percentages of sand, silt and sandy loams, the soil samples from the

eastern Santa Ynez Valley show a higher percentage of gravelly and clay

loams, according to the petitioner.

The petitioner also included soil analysis test results from

several vineyards in the proposed ``Santa Rita Hills'' AVA conducted by

various labs in the area to support the distinct soil data claims.

 

Topography

 

The topography of the proposed ``Santa Rita Hills'' AVA is distinct

and isolated from the rest of the Pacific Coast, the Central Coast, and

the Santa Ynez Valley east of U.S. Highway 101 and the Buellton Flats,

according to the petitioner. The proposed AVA is demarcated by the

east-west ranges of the Purisima Hills on the north and the Santa Rosa

Hills on the south, framing Santa Rita Hills. When surveying the land

within the proposed boundaries to determine what locales would be the

outer ``edges,'' the petitioner states the following was taken into

account: viticultural viability (primarily hillside and alluvial basin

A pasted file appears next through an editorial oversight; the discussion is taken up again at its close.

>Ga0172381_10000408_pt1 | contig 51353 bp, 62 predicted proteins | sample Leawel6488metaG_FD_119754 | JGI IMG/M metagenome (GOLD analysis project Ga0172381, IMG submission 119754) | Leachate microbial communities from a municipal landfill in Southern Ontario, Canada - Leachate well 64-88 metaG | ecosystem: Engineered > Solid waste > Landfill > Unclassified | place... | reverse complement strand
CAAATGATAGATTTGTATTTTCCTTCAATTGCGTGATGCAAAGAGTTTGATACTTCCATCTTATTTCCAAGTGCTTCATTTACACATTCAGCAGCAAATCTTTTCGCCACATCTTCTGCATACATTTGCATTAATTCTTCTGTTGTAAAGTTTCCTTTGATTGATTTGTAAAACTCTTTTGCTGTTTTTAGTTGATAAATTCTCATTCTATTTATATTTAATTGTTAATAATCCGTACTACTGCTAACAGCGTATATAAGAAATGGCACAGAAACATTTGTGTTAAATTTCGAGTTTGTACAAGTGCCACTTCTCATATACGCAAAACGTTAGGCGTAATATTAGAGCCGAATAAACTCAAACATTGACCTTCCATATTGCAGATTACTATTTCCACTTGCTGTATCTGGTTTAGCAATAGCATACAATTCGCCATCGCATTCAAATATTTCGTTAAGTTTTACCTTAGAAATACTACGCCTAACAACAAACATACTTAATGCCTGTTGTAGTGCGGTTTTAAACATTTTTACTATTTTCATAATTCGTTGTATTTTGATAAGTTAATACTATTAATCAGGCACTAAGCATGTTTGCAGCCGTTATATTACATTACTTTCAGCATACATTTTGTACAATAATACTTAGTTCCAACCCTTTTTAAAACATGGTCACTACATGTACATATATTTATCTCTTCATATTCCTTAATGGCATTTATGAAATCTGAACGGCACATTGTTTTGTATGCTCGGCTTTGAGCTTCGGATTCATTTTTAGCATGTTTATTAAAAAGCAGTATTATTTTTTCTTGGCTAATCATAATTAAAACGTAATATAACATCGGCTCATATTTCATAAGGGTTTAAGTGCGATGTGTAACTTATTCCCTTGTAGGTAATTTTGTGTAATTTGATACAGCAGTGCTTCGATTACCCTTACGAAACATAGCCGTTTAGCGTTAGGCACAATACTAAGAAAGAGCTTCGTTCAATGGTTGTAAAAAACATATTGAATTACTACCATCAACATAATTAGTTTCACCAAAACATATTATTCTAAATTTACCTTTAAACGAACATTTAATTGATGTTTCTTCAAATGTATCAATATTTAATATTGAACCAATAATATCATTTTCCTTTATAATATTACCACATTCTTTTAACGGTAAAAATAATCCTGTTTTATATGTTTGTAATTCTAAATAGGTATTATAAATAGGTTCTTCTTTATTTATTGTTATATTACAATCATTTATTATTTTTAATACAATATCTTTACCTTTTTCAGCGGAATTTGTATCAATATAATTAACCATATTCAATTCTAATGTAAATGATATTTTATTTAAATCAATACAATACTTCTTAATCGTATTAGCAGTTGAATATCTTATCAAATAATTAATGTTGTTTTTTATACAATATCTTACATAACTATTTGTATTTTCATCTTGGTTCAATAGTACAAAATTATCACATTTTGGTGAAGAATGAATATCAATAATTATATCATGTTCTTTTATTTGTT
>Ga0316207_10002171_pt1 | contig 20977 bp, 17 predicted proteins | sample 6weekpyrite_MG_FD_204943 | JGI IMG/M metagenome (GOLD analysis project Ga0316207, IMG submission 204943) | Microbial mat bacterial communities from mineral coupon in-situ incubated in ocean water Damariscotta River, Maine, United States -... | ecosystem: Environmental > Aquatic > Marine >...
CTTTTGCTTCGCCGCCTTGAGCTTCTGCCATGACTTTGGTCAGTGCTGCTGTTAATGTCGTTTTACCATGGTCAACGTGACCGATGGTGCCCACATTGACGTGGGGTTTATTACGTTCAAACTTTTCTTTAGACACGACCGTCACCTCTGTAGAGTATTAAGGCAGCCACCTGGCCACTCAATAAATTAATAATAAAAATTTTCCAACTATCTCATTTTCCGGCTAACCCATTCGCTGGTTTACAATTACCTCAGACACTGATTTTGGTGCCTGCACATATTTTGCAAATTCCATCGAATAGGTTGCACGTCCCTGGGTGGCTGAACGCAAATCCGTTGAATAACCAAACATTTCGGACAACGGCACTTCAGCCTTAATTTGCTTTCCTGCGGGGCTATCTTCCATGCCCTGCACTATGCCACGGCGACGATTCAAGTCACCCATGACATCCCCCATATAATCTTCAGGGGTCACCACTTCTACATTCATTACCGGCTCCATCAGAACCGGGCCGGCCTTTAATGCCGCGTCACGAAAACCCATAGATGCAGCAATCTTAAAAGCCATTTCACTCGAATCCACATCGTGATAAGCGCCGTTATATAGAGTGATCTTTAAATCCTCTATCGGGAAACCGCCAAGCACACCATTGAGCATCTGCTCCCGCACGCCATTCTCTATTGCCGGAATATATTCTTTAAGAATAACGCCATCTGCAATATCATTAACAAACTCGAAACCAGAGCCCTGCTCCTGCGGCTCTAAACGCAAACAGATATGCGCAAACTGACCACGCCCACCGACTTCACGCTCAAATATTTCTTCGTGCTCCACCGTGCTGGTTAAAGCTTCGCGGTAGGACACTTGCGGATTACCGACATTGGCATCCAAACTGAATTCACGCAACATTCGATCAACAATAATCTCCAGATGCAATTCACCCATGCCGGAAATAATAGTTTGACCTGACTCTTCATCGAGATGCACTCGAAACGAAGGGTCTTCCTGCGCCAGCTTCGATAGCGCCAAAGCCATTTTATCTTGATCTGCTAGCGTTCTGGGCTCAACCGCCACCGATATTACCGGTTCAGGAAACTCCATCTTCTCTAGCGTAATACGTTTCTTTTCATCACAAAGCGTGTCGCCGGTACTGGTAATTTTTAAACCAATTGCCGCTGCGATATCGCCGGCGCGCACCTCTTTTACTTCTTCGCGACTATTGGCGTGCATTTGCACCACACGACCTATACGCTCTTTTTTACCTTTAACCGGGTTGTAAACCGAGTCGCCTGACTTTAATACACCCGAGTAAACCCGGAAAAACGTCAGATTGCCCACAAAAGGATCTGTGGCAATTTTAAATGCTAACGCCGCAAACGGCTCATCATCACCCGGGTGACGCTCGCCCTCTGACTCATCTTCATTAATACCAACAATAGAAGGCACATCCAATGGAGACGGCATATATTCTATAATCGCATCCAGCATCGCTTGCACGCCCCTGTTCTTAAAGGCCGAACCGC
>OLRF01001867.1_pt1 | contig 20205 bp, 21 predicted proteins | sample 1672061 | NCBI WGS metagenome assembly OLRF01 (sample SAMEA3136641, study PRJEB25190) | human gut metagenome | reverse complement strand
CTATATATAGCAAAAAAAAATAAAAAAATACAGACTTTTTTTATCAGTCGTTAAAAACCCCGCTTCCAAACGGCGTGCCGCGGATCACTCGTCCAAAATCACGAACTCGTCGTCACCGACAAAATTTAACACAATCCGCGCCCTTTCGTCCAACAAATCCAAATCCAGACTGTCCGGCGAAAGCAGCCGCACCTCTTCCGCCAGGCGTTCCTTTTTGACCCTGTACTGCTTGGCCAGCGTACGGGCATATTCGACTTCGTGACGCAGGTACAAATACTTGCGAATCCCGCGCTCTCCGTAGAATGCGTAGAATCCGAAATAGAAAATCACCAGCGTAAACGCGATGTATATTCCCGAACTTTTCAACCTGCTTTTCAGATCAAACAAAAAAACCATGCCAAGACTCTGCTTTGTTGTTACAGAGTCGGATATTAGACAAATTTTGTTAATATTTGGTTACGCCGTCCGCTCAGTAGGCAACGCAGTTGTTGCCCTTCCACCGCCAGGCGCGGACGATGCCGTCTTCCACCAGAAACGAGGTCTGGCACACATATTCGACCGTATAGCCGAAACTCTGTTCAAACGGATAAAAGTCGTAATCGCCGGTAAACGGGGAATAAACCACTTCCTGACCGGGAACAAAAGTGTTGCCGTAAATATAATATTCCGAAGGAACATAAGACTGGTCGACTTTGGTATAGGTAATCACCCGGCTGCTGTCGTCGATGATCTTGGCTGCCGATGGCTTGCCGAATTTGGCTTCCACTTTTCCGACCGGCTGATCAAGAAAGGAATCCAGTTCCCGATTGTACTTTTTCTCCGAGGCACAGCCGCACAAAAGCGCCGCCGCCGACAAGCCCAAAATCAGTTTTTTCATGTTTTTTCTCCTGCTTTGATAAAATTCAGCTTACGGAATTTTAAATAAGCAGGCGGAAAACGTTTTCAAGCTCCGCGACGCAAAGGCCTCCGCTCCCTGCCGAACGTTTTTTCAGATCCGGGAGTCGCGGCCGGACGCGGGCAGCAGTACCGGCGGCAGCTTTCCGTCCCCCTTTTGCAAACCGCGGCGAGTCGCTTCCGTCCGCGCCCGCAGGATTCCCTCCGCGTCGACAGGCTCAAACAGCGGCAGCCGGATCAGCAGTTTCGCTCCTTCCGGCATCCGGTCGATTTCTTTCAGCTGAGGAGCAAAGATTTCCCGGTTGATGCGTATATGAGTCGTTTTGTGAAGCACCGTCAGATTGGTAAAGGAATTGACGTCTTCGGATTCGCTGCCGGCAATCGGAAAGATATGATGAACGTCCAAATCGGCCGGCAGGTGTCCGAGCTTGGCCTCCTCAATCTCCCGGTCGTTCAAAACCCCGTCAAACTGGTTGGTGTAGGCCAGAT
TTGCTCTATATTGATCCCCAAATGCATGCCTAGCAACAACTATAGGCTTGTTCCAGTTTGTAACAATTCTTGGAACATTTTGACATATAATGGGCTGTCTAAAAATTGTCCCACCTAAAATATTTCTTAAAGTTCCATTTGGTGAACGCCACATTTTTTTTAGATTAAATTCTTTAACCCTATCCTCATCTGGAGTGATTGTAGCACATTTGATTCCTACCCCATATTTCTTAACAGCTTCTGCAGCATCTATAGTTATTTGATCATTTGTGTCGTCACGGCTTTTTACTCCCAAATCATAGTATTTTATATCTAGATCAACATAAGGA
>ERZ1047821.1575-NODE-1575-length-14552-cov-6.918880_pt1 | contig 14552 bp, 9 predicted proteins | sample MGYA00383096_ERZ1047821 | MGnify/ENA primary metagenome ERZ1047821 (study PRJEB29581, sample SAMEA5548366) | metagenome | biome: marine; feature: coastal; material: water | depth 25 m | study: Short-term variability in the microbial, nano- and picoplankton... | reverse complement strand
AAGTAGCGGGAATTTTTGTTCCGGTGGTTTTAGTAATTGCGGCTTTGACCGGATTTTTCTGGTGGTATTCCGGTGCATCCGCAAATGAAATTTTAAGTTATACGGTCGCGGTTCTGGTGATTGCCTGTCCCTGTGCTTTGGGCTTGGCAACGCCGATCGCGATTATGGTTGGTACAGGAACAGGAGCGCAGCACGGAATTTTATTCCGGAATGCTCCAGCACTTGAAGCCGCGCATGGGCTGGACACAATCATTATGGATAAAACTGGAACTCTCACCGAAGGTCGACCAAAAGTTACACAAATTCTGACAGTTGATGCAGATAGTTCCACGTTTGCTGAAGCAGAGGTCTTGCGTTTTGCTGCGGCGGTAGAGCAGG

plantings) and the coastal influence suitable for cool-climate still

winegrape production. The petitioner goes on to state that ``The actual

topography of the proposed Santa Rita Hills AVA is an oak studded,

hill-laden maritime throat that runs east to west, a few miles east of

Lompoc to a few miles west of Buellton Flats. The coastal influence

enters from the west, through Lompoc, and abruptly loses its influence

at the proposed eastern boundary as demarcated on the enclosed U.S.G.S.

maps. Elevations within the proposed boundary range from near sea-level

to ridge-line 1800 feet above sea level.''

 

Proposed Boundary

 

The boundary of the proposed ``Santa Rita Hills'' AVA may be found

on the five (5>